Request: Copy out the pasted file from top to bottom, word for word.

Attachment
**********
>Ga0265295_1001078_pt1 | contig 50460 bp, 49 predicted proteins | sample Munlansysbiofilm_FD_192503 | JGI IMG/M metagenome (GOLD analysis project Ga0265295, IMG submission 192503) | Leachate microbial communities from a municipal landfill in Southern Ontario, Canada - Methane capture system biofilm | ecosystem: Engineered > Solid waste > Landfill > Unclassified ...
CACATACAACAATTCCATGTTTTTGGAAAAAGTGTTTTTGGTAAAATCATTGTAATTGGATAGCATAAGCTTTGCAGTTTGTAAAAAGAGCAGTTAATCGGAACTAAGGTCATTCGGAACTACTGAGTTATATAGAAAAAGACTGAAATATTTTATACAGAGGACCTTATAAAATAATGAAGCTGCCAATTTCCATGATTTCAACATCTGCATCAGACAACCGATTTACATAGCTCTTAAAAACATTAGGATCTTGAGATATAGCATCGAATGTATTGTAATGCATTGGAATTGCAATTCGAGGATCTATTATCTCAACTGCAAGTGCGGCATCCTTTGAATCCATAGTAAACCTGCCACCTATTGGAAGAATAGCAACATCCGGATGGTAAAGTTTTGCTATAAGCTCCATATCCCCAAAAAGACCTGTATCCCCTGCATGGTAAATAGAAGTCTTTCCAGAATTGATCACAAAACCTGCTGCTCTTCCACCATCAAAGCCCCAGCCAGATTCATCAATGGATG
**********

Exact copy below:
>Ga0265295_1001078_pt1 | contig 50460 bp, 49 predicted proteins | sample Munlansysbiofilm_FD_192503 | JGI IMG/M metagenome (GOLD analysis project Ga0265295, IMG submission 192503) | Leachate microbial communities from a municipal landfill in Southern Ontario, Canada - Methane capture system biofilm | ecosystem: Engineered > Solid waste > Landfill > Unclassified ...
CACATACAACAATTCCATGTTTTTGGAAAAAGTGTTTTTGGTAAAATCATTGTAATTGGATAGCATAAGCTTTGCAGTTTGTAAAAAGAGCAGTTAATCGGAACTAAGGTCATTCGGAACTACTGAGTTATATAGAAAAAGACTGAAATATTTTATACAGAGGACCTTATAAAATAATGAAGCTGCCAATTTCCATGATTTCAACATCTGCATCAGACAACCGATTTACATAGCTCTTAAAAACATTAGGATCTTGAGATATAGCATCGAATGTATTGTAATGCATTGGAATTGCAATTCGAGGATCTATTATCTCAACTGCAAGTGCGGCATCCTTTGAATCCATAGTAAACCTGCCACCTATTGGAAGAATAGCAACATCCGGATGGTAAAGTTTTGCTATAAGCTCCATATCCCCAAAAAGACCTGTATCCCCTGCATGGTAAATAGAAGTCTTTCCAGAATTGATCACAAAACCTGCTGCTCTTCCACCATCAAAGCCCCAGCCAGATTCATCAATGGATG